McManus understands that both men and women can neglect their wardrobe when they have other priorities like children, a mortgage or a busy job but ultimately she believes everyone needs to feel groomed, confident and at ease in what they wear and, with careful shopping, it is possible to achieve this on a limited budget.
‘No matter what your business,' warns McManus, ‘Appearances count, and you only get one chance to make a first impression.’
Clothesology offers day-long workshops where up to eight women gather at McManus' studio or another neutral venue, bringing with them some or all of the items in their wardrobe. The morning is spent on basic theory beginning with a general study of shape, proportion and colouring.
The afternoon is dressing up time. Each lady in turn braves the catwalk to have her outfit discussed by McManus and the other women. Alma believes this benefits both the lady in question and the entire group. By the end of the day each woman will have a YES pile and a NO pile of clothes.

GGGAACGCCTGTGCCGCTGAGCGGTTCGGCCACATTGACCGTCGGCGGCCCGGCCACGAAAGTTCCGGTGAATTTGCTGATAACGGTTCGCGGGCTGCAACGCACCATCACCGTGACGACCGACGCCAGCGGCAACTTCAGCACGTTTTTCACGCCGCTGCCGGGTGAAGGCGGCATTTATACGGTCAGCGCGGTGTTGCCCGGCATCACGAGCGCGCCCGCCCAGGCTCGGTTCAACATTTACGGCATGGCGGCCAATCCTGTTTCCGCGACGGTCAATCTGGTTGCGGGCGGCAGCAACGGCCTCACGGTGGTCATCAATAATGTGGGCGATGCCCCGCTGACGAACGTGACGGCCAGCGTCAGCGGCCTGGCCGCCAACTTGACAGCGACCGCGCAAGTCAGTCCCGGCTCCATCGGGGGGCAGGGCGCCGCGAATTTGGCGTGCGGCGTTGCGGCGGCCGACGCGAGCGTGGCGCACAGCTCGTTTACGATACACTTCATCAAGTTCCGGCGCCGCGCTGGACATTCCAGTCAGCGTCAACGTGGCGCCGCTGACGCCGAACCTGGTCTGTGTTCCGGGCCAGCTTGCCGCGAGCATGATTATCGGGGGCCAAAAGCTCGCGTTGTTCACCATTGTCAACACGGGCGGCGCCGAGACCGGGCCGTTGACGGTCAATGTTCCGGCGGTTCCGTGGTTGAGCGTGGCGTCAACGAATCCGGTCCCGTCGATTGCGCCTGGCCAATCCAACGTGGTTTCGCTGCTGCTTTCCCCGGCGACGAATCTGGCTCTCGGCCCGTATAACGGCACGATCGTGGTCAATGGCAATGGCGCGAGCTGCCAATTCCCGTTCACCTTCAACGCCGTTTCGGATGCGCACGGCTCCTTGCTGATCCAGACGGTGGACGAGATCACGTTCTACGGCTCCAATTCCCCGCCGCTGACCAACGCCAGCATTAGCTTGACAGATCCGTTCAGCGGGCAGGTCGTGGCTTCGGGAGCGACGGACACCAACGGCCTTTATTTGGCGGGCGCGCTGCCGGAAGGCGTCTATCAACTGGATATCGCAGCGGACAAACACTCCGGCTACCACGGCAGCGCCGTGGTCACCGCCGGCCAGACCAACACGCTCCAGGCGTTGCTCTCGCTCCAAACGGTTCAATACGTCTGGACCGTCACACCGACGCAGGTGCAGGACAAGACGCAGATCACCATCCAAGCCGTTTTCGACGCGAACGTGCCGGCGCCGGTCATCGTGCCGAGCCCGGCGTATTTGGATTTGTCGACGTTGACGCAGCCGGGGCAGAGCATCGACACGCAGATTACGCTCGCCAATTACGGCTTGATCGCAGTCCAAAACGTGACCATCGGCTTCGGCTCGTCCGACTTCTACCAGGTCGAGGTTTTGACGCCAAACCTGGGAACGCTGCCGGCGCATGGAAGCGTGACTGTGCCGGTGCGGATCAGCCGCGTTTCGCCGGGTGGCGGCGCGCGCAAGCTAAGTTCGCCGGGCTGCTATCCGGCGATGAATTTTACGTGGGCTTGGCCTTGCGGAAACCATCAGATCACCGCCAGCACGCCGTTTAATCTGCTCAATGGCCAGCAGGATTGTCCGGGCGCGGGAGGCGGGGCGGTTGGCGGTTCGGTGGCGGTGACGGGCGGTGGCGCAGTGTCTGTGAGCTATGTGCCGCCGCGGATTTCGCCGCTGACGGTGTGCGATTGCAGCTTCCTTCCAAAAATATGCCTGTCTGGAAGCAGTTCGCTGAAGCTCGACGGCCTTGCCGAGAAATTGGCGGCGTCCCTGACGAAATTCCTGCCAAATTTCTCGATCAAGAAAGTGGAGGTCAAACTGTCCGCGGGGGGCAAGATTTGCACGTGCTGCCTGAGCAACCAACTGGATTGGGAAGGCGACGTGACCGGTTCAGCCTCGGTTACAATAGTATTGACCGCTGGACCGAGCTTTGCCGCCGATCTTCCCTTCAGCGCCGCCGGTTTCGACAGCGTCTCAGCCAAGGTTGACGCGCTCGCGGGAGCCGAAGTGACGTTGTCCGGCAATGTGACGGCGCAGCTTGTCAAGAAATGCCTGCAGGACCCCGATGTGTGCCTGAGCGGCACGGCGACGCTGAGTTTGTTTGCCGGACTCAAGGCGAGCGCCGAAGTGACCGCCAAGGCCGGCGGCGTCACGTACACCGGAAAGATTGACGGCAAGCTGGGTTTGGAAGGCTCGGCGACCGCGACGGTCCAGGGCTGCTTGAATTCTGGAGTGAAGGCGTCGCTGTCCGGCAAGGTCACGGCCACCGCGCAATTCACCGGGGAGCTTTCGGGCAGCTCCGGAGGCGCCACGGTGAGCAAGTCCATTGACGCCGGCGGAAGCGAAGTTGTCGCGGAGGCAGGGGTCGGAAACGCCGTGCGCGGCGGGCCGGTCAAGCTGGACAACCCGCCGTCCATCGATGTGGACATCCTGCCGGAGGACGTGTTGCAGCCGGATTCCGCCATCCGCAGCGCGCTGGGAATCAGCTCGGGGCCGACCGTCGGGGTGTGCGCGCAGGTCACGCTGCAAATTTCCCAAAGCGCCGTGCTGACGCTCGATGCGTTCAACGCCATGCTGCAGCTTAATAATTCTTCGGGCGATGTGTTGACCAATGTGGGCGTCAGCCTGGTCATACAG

In a one-to-one service Alma helps her client develop a style statement defining the shape, cut and colour which best suits him or her. A wardrobe audit discards the little-worn items, often one-off purchases that may have been a sale bargain but do not match up with other garments.
McManus affirms that most people wear 20% of their clothes 80% of the time so it is wise to make ‘investment’ purchases which will be worn. The next step in the Clothosology path to perfection is a shopping day on an established budget.
One of McManus' primary rules is that each purchase should match three other items in the client`s wardrobe. 'Capsule wardrobing' means buying a basic suit and then building different combinations around it such as a tee shirt for daytime, a top for evening wear and a range of interchangeable accessories.
Clients come to Clothesology when they need advice for special occasions like weddings, interviews, church and social evenings, while hourly clothing reviews are available at £40 per hour. McManus has a small male clientèle. In general she finds that men buy jackets that are too big and trousers which are too tight or too short.
When dressing herself, Alma has a penchant for Italian tailored clothes and designer labels like Max Mara.
‘When a woman puts on clothes which are right for her, her posture improves, she lifts her shoulders back and her chest out. Her inner self is aligned with her outward appearance and she is in her power.’